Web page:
Leading CDC panel votes to add COVID-19 vaccines to recommended immunizations for all Americans – paving the way for states to potentially MANDATE the shots for school attendance
- The recommendation guides doctors in determining when to administer shots
- The committee’s move does not constitute a mandate for school children
- Opponents worry a pediatric vaccine mandate could be on the horizon
A leading panel of experts recommended the CDC to add COVID-19 vaccines to the standard vaccine schedule for children aged six months and older.
Children six months and older as well as all adults should get fully vaccinated and boosted with Covid shots when they become eligible, the Advisory Committee on Immunization Practices (ACIP) said in a unanimous 15-0 vote Thursday.
The committee’s vote does not have an immediate effect and it is not binding.
The Centers for Disease Control and Prevention (CDC) does not have to follow its recommendation, though it would be unusual for it not to.
The move to schedule the vaccines does not constitute a mandate that children must get them, but opponents are arguing that it opens the door to this.
Kentucky Republican Rep. Thomas Massie said that the committee’s decision ‘will precipitate [Covid] vax mandates to attend schools and play sports in many states’.
Meanwhile, Dr Margery Smelkinson, an infectious disease scientist at the National Institutes of Health, said: ‘Anyone saying this won’t lead to a mandate hasn’t been paying attention.’
While it is common for schools to require vaccinations before a child can attend, states choose for themselves whether to make certain shots compulsory.
The flu and HPV vaccines for example are on the CDC’s schedule but not required at all public schools for attendance.
The committee meets annually to review and update the vaccination schedule, which is meant to help guide clinicians in determining when a child should receive different shots for preventable diseases such as polio and measles.
Children as young as six months old are encouraged to get vaccinated. The CDC has since authorized booster shots for children as young as five.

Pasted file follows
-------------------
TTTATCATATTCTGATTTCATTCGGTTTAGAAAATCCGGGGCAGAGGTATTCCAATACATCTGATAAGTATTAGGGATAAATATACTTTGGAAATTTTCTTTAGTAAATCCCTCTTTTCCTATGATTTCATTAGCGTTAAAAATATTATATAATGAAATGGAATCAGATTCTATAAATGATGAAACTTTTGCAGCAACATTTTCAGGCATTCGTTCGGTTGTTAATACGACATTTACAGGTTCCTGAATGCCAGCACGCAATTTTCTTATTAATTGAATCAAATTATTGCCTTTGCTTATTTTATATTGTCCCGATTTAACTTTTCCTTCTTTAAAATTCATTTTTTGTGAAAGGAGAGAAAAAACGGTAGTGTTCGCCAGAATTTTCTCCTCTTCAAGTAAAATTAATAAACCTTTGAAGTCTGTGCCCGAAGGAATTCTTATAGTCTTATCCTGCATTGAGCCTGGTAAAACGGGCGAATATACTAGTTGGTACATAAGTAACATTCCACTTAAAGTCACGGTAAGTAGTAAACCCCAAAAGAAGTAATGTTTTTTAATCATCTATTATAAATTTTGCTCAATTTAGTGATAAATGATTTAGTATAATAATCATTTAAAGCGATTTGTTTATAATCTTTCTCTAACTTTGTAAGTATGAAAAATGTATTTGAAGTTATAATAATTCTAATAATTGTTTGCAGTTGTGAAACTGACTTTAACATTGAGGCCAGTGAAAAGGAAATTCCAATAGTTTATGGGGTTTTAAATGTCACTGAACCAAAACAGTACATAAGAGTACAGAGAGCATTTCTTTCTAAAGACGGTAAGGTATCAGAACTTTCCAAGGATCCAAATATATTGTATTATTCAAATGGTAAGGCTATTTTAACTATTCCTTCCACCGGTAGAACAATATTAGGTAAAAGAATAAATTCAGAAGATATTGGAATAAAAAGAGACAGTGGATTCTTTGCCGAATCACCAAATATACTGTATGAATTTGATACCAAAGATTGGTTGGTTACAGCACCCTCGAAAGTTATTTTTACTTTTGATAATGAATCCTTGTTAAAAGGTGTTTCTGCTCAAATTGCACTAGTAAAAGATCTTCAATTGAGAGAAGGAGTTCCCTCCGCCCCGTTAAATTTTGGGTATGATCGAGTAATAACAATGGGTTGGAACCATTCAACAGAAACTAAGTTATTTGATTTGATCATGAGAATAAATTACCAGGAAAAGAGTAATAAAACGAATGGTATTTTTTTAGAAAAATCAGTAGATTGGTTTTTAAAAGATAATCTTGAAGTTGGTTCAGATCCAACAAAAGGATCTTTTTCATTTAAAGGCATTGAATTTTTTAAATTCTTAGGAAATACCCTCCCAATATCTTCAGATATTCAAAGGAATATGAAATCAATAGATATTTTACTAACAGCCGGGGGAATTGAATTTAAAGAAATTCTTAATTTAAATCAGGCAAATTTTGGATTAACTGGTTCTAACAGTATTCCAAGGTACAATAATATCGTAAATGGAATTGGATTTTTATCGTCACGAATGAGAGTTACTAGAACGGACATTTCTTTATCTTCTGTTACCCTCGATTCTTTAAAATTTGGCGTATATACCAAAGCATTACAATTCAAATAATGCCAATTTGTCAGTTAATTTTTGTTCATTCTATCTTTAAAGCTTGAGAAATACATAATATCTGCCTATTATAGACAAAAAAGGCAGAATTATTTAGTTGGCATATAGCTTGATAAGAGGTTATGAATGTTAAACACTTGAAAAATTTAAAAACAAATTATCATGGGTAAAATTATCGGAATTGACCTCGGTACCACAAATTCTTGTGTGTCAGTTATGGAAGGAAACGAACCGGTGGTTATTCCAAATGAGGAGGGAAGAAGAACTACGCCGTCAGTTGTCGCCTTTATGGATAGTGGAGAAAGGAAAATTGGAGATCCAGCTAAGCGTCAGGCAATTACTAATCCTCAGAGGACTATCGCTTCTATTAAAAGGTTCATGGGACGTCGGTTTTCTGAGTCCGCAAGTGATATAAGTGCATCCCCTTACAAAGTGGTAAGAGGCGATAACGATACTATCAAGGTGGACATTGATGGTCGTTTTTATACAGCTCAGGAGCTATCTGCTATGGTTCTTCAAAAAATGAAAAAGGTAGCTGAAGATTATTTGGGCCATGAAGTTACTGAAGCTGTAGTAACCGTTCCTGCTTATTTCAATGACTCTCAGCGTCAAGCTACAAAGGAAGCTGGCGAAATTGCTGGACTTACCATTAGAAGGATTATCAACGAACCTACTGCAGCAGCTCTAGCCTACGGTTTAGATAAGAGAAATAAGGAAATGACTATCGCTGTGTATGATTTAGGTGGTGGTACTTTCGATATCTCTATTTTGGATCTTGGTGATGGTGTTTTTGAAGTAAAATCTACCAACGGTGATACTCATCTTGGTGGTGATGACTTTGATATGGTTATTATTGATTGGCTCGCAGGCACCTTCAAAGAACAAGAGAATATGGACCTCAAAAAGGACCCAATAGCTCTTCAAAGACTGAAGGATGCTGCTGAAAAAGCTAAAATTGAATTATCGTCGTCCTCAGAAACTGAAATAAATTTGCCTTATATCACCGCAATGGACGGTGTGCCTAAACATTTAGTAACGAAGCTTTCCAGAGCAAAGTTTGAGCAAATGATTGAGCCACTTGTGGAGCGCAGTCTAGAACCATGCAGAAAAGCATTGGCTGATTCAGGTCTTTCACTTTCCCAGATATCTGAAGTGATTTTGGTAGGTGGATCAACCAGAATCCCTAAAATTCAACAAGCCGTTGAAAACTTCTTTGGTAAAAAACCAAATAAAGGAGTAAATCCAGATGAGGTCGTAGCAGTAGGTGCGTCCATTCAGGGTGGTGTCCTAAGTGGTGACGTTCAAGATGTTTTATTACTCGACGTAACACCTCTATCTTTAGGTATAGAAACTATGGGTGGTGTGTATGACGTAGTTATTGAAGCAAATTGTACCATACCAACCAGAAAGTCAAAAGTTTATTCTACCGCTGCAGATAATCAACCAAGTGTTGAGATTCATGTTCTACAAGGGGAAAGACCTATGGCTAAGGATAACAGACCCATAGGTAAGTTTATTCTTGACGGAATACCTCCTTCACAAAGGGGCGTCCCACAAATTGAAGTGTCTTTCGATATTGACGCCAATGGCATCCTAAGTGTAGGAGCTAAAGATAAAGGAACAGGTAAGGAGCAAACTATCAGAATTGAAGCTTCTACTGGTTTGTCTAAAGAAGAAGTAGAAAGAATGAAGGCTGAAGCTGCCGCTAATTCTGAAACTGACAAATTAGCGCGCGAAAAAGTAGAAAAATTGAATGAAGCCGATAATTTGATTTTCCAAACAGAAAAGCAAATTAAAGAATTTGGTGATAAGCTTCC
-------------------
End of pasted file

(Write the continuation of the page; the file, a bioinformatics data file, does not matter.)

Physicians doubt that otherwise healthy children, who are at lower risk of severe illness than older adults, should get vaccinated.
ACIP members were conscious of criticisms similar to Rep Massie’s in the discussion Thursday.
‘We recognize that there is concern around this, but moving Covid to the recommended immunization schedule does not impact what vaccines are required for school entrance, if any,’ said Dr Nirav Shah, an ACIP member and director of the Maine Center for Disease Control and Prevention.
Threat of mutant Covid strain looms
The concerning new strain, XBB, is another omicron spinoff.
It has sent cases soaring in Singapore where cases have doubled in the past two weeks.
The strain is able to resist some protection conferred through vaccines.
It has accumulated mutations in its receptor binding domain, a key part of the spike protein where antibodies dock and block infections.
It is unknown whether the strain is more virulent, or likely to cause severe disease or death.
Children are typically at much lower risk of becoming severely ill with Covid-19 compared to older adults and have so far not been prioritized for vaccines.
The relatively low risk that Covid-19 poses to children has convinced some infectious disease experts that vaccines are not necessary to protect otherwise healthy kids.
Vaccine makers have not yet presented extensive real world evidence pointing to how well the pediatric shots perform.
‘This vaccine has (a) no convincing evidence it helps the 86% of kids who already had covid & (b) no evidence it will help kids in 2027 against whatever new strain comes,’ said Dr Vinay Prasad, a practicing hematologist – oncologist and health researcher at the University of California San Francisco.
Another elected official, Texas Republican Rep Chip Roy, also called the vaccine ‘unnecessary’ for healthy children, ‘especially when there are REAL concerns about the shot’s risks.’
Roy argued that the risk of adverse events such as myocarditis, a rare but severe condition that causes inflammation of the heart muscle that can cause chest pain and shortness of breath.
Most cases of myocarditis following vaccination have been in young men and teen boys are were typically mild.
The committee’s unanimous vote on Thursday follows the CDC’s decision last week to authorize bivalent booster shots for children as young as 5.
Booster shot uptake remains low among the youngest children, who are less vulnerable to severe infection than older Americans. The CDC recommends that children as young as five get a booster shot.
The CDC tracking shows that demand for shots is low across age groups.
The updated shots were designed specifically to target the Omicron variant and its offshoots.
But uptake of the bivalent booster remains low across age groups. Less than half of eligible Americans five and up have yet to even get a first booster shot.
Booster uptake last year swelled amid fears of a growing omicron wave but have since stabilized.